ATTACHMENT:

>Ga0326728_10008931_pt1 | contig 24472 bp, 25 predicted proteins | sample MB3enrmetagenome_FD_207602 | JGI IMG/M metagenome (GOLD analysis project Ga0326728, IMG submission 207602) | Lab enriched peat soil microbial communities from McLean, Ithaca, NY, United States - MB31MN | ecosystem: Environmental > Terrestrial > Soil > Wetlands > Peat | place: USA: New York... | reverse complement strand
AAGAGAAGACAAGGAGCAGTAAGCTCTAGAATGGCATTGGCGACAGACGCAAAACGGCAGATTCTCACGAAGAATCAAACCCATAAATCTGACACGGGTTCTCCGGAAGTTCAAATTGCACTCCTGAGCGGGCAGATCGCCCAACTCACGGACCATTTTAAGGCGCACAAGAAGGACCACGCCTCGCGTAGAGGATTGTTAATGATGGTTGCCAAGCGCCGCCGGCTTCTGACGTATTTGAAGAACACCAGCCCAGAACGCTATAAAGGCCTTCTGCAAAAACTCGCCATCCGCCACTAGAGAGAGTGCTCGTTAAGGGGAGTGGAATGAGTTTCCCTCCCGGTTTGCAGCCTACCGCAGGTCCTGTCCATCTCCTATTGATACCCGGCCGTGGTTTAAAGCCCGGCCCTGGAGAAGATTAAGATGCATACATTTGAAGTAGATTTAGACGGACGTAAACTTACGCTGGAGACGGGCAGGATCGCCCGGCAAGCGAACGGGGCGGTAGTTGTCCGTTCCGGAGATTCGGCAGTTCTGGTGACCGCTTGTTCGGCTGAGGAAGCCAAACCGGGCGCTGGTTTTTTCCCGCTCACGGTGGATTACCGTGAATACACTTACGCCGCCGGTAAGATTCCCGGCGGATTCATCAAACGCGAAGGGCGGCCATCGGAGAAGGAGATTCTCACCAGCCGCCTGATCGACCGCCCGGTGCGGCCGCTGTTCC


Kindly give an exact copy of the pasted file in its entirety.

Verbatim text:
>Ga0326728_10008931_pt1 | contig 24472 bp, 25 predicted proteins | sample MB3enrmetagenome_FD_207602 | JGI IMG/M metagenome (GOLD analysis project Ga0326728, IMG submission 207602) | Lab enriched peat soil microbial communities from McLean, Ithaca, NY, United States - MB31MN | ecosystem: Environmental > Terrestrial > Soil > Wetlands > Peat | place: USA: New York... | reverse complement strand
AAGAGAAGACAAGGAGCAGTAAGCTCTAGAATGGCATTGGCGACAGACGCAAAACGGCAGATTCTCACGAAGAATCAAACCCATAAATCTGACACGGGTTCTCCGGAAGTTCAAATTGCACTCCTGAGCGGGCAGATCGCCCAACTCACGGACCATTTTAAGGCGCACAAGAAGGACCACGCCTCGCGTAGAGGATTGTTAATGATGGTTGCCAAGCGCCGCCGGCTTCTGACGTATTTGAAGAACACCAGCCCAGAACGCTATAAAGGCCTTCTGCAAAAACTCGCCATCCGCCACTAGAGAGAGTGCTCGTTAAGGGGAGTGGAATGAGTTTCCCTCCCGGTTTGCAGCCTACCGCAGGTCCTGTCCATCTCCTATTGATACCCGGCCGTGGTTTAAAGCCCGGCCCTGGAGAAGATTAAGATGCATACATTTGAAGTAGATTTAGACGGACGTAAACTTACGCTGGAGACGGGCAGGATCGCCCGGCAAGCGAACGGGGCGGTAGTTGTCCGTTCCGGAGATTCGGCAGTTCTGGTGACCGCTTGTTCGGCTGAGGAAGCCAAACCGGGCGCTGGTTTTTTCCCGCTCACGGTGGATTACCGTGAATACACTTACGCCGCCGGTAAGATTCCCGGCGGATTCATCAAACGCGAAGGGCGGCCATCGGAGAAGGAGATTCTCACCAGCCGCCTGATCGACCGCCCGGTGCGGCCGCTGTTCC